On Wednesday morning, I found a small tuft of greyhen feathers on the Chayne where a newly overhauled stretch of track has left piles of bare soil heaped up in the rushes. My first reaction was that a greyhen had been dustbathing on the exposed soil, where there was also a litter of pheasant and partridge feathers. Thrilled by the discovery, I scanned the three feathers onto the computer and made absolutely certain that there was no mistake. The creamy stripe which runs perpendicular to the shaft near its fine tip is fairly diagnostic, and after a few minutes of cross-checking, I found that the identification was correct. The greyhens on the Chayne (the ones I have seen) have been very red in colour, unlike birds from elsewhere, so while these feathers did seem a little dark, comparing them with photographs of greyhens that I have taken on the Chayne, there is no doubt.
Unfortunately, when I returned up the hill that evening and ran my eye across the same patch of baked soil, I found another feather. Following a very indistinct trail through the rushes, I came at last to a scattered pile of feathers a short distance away. Kneeling down, I found myself picking them all up one by one and searching for clues as to how this bird had met its end, as it clearly had. Almost all the feathers were from the area of the crop, with some longer feathers from the left flank and a small twist of plumes from the back of the neck. A single secondary covert feather had been nipped in half, and in that feather I recognised the culprit. A fox had killed this bird.
As the situation stands, I can’t afford to spare a single bird, and this loss hurts. Judging by the rest of the feathers, it looks like the greyhen was a first year poult, but it’s very hard to be certain when there is so little to work with. Fox predation on the Chayne is always going to be a major issue, and this has been a timely reminder of the value of keeping up with basil brush.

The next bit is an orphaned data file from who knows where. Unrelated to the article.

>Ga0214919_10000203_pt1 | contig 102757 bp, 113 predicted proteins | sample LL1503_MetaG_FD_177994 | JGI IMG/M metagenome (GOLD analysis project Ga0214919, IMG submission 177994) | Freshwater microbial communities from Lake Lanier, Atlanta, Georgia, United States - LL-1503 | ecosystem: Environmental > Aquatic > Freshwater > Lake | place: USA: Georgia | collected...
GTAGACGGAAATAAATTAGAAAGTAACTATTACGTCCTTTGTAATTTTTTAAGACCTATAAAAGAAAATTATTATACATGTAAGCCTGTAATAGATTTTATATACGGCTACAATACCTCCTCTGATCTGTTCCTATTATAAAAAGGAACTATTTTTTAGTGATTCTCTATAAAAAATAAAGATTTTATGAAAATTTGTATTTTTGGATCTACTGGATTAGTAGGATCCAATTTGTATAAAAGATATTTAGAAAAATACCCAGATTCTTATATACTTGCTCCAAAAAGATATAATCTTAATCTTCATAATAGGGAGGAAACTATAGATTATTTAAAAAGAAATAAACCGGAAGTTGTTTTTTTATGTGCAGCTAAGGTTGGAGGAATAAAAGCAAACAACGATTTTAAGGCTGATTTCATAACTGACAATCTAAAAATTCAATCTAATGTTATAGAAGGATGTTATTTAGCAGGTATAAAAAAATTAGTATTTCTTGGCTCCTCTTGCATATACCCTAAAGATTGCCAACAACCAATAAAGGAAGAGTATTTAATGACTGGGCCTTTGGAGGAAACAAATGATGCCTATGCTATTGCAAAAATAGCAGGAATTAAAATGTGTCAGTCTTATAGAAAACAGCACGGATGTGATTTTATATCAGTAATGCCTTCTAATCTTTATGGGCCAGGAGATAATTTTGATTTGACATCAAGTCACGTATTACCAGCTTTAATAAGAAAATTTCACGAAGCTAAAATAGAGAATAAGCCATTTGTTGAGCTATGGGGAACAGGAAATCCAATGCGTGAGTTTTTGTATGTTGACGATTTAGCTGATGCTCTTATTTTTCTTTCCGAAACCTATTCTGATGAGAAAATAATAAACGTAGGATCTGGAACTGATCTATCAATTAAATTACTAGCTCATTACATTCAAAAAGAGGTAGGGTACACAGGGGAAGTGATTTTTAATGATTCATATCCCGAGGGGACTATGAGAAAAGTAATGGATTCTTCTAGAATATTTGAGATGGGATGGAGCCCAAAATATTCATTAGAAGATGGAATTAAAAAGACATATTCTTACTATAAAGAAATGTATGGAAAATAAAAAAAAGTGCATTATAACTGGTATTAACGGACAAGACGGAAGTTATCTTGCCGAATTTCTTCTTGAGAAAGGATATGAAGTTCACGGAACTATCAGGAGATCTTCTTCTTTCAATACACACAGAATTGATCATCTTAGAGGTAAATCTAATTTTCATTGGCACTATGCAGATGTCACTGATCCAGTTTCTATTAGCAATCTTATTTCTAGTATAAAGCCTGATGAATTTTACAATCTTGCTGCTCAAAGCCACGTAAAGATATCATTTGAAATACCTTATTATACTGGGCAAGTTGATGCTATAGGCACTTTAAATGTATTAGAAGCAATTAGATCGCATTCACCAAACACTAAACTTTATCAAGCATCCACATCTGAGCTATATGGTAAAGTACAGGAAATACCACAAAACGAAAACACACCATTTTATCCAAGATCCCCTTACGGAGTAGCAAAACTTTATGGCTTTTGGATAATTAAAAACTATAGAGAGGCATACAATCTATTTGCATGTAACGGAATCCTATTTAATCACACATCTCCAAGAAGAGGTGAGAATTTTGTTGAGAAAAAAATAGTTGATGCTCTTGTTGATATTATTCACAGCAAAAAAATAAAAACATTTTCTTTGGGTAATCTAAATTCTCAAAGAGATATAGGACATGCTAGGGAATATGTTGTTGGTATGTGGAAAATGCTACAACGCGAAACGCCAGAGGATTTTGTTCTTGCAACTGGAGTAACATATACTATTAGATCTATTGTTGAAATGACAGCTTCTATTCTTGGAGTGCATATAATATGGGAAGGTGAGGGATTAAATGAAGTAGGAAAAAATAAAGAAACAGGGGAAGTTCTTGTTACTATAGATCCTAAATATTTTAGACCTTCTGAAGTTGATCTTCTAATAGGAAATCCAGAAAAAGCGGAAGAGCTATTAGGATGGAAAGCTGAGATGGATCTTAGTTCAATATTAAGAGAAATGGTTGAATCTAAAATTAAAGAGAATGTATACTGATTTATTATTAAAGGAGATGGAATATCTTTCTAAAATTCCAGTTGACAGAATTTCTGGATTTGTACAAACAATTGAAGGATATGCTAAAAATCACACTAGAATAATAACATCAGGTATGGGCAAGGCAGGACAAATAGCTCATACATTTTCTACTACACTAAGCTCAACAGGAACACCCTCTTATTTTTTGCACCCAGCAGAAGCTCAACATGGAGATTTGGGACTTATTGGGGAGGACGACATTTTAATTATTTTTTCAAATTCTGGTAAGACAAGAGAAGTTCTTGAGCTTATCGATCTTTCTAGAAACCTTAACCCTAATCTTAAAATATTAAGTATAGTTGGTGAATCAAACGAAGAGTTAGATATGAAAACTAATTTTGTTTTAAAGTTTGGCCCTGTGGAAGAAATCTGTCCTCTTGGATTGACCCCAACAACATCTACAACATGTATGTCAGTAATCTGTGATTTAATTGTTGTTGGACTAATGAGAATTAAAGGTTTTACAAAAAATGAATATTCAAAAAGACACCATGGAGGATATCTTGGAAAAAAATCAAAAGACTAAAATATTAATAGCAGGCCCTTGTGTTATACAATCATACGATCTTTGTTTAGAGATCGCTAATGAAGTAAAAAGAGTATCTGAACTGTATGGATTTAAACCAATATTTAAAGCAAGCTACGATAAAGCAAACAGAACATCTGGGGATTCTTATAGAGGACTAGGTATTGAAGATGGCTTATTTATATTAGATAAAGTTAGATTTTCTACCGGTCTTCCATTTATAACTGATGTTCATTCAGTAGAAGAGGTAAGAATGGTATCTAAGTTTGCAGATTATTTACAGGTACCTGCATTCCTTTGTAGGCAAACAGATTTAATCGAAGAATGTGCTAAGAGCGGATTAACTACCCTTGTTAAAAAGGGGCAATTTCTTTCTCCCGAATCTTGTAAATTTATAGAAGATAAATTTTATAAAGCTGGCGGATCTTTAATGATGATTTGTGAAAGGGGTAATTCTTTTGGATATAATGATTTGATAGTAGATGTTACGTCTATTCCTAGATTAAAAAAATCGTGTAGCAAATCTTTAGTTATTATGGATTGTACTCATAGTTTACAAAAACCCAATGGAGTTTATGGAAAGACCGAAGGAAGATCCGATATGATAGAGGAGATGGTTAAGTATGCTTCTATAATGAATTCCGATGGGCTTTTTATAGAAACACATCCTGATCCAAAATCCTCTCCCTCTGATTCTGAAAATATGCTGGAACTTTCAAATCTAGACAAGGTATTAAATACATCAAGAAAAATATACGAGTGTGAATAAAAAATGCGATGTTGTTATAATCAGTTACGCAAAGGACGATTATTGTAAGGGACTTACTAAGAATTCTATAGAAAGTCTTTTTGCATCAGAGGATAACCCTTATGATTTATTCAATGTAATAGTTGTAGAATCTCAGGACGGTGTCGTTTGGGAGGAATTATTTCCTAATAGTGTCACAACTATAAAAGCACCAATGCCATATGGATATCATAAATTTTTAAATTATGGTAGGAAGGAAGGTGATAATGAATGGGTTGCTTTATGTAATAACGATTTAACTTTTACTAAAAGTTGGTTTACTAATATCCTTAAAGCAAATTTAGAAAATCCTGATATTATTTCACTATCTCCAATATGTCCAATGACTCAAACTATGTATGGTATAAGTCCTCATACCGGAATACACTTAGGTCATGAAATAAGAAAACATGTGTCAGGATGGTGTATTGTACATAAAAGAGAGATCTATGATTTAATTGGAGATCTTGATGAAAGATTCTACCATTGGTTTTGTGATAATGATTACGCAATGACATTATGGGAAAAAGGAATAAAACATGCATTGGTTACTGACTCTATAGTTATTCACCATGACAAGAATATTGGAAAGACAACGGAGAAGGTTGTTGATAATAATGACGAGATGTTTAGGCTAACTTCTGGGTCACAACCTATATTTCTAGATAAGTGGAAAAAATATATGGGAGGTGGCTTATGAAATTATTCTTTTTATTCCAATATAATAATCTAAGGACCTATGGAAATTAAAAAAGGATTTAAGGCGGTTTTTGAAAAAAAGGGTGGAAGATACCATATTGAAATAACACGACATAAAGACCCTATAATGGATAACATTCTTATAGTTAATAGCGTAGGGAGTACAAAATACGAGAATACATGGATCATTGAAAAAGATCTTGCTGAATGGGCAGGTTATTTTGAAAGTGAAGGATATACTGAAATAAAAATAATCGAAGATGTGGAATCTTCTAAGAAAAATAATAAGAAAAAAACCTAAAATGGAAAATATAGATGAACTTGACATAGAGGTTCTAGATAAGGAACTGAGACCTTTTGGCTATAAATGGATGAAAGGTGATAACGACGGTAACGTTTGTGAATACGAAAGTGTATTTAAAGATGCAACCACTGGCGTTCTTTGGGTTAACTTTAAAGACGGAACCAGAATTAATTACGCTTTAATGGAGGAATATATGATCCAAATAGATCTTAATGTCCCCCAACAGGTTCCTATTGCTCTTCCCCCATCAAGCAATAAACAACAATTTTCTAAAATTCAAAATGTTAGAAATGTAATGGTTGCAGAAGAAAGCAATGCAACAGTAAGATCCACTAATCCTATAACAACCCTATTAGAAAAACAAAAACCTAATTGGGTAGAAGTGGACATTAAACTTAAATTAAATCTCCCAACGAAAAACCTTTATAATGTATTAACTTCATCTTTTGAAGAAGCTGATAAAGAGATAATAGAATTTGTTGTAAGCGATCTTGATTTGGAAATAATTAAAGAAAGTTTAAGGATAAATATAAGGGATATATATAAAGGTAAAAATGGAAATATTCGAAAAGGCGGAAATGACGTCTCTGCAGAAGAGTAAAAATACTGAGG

While the GWCT revels in good news from Teesdale concerning record broods of black grouse poults (one brood of eleven!), so many other areas of potential black grouse recovery are inevitably hamstrung by a lack of full-time professional gamekeeping. Arguably, the GWCT should devote their research to areas where predation and degraded habitat are consistently depressing black grouse populations, rather than sticking to Teesdale, which, while fantastically productive and encouraging, is an atypical form of upland. We’re not all lucky enough to be surrounded by grouse moors, and in the areas which are away from the high profile leks and media coverage, black grouse continue to nosedive into obscurity.
Walking in the hills near Moffat, I recently met a student who was studying red grouse populations on a well managed piece of moorland. I asked her if her study included black grouse and she replied that they were not present in sufficient numbers to be rigorously examined. She explained that she goes to Sweden to study black grouse. I can understand that if you’re interested in black grouse, you head for the places where they are to be found in reliable numbers, but I can’t help thinking that while all this research into healthy, prosperous black grouse populations is interesting, it is of limited value to people like me in marginal areas where leks continue to fail and vanish every year.
There wouldn’t be much money in conducting studies into failing populations, and the scientists involved would open themselves up to disastrous ridicule if their proscriptions did not bear fruit. It sometimes seems like the reasons for black grouse disappearance in obscure and marginal areas like Dumfries and Galloway are dismissed as thorny, risk-infested tangles. Black grouse conservation certainly seems too rich for the RSPB’s blood, since they seem to have backed off the subject altogether in recent months. There is effectively no work being done in the south west of Scotland by anyone (with a paltry minimum c/o Forestry Commission Scotland), and I wonder if the powers that be prefer to warm themselves on the comparatively easy glow of success generated by the North Pennines, Angus and Aberdeenshire.